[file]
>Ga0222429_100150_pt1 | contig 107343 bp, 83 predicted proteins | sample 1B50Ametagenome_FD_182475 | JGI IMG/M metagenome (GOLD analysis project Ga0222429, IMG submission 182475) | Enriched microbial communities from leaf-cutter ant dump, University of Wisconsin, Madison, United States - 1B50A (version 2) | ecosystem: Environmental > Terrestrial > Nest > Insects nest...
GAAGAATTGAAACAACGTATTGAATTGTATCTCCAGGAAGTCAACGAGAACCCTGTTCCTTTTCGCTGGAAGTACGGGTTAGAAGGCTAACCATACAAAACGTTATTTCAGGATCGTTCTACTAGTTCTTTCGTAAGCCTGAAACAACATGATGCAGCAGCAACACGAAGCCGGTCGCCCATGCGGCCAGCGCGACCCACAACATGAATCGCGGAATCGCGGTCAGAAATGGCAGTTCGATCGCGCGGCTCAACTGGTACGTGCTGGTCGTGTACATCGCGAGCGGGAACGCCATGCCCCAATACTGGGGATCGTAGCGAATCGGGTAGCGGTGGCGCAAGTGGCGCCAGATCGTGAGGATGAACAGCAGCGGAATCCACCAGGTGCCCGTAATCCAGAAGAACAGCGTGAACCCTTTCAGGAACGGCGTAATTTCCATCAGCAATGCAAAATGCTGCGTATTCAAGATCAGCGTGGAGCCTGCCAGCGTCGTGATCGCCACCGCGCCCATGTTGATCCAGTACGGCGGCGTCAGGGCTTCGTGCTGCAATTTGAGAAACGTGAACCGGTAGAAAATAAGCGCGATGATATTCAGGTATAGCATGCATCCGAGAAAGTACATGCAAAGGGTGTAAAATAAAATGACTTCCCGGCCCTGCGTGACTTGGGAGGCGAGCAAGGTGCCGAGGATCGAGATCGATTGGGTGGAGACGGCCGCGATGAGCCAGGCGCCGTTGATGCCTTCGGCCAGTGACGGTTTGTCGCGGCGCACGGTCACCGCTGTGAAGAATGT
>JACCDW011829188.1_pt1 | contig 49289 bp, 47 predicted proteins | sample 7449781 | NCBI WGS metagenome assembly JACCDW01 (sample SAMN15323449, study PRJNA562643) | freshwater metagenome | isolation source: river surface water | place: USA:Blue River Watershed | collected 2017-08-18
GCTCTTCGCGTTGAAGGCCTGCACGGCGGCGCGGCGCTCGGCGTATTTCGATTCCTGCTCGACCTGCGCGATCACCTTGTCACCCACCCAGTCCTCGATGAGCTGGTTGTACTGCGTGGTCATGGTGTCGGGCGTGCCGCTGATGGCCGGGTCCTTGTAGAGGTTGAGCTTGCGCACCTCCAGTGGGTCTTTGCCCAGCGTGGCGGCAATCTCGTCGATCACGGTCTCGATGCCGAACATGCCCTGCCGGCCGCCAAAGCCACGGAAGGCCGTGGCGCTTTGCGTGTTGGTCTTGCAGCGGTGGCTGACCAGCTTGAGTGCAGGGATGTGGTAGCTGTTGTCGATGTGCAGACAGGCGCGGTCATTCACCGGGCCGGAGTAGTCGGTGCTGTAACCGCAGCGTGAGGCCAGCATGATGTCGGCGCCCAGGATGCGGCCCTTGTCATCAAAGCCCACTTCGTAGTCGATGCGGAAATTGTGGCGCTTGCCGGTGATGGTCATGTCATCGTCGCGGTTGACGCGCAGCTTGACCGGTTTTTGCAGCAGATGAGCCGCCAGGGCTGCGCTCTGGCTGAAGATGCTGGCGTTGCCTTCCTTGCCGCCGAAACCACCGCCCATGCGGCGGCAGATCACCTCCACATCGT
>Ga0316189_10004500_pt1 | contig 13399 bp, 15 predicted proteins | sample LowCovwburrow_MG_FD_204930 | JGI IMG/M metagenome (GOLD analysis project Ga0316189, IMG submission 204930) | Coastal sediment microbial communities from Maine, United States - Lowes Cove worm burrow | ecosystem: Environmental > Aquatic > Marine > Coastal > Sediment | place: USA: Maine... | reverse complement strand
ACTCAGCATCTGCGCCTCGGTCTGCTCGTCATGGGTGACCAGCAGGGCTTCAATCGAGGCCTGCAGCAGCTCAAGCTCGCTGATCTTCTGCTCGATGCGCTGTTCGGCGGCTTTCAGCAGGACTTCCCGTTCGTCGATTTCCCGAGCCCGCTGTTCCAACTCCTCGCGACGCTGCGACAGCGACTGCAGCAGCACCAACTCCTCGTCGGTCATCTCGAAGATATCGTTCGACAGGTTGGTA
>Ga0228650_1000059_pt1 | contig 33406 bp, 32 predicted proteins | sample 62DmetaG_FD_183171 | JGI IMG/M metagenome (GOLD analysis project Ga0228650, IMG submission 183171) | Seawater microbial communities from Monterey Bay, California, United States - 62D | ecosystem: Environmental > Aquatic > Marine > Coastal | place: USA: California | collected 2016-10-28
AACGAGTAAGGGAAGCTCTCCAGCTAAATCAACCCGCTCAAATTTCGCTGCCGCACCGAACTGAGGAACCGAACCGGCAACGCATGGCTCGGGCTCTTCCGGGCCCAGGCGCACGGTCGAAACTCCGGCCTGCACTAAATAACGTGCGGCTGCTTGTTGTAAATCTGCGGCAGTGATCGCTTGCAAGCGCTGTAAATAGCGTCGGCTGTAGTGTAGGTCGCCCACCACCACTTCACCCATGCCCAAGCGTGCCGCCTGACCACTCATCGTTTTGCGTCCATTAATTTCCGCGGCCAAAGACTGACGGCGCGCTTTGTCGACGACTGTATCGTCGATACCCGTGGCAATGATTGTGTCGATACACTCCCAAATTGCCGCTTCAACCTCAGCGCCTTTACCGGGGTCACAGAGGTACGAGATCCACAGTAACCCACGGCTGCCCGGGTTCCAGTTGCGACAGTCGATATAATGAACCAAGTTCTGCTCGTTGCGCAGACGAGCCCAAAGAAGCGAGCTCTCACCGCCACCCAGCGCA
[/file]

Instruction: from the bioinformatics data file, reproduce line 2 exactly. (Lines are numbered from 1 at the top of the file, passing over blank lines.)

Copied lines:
GAAGAATTGAAACAACGTATTGAATTGTATCTCCAGGAAGTCAACGAGAACCCTGTTCCTTTTCGCTGGAAGTACGGGTTAGAAGGCTAACCATACAAAACGTTATTTCAGGATCGTTCTACTAGTTCTTTCGTAAGCCTGAAACAACATGATGCAGCAGCAACACGAAGCCGGTCGCCCATGCGGCCAGCGCGACCCACAACATGAATCGCGGAATCGCGGTCAGAAATGGCAGTTCGATCGCGCGGCTCAACTGGTACGTGCTGGTCGTGTACATCGCGAGCGGGAACGCCATGCCCCAATACTGGGGATCGTAGCGAATCGGGTAGCGGTGGCGCAAGTGGCGCCAGATCGTGAGGATGAACAGCAGCGGAATCCACCAGGTGCCCGTAATCCAGAAGAACAGCGTGAACCCTTTCAGGAACGGCGTAATTTCCATCAGCAATGCAAAATGCTGCGTATTCAAGATCAGCGTGGAGCCTGCCAGCGTCGTGATCGCCACCGCGCCCATGTTGATCCAGTACGGCGGCGTCAGGGCTTCGTGCTGCAATTTGAGAAACGTGAACCGGTAGAAAATAAGCGCGATGATATTCAGGTATAGCATGCATCCGAGAAAGTACATGCAAAGGGTGTAAAATAAAATGACTTCCCGGCCCTGCGTGACTTGGGAGGCGAGCAAGGTGCCGAGGATCGAGATCGATTGGGTGGAGACGGCCGCGATGAGCCAGGCGCCGTTGATGCCTTCGGCCAGTGACGGTTTGTCGCGGCGCACGGTCACCGCTGTGAAGAATGT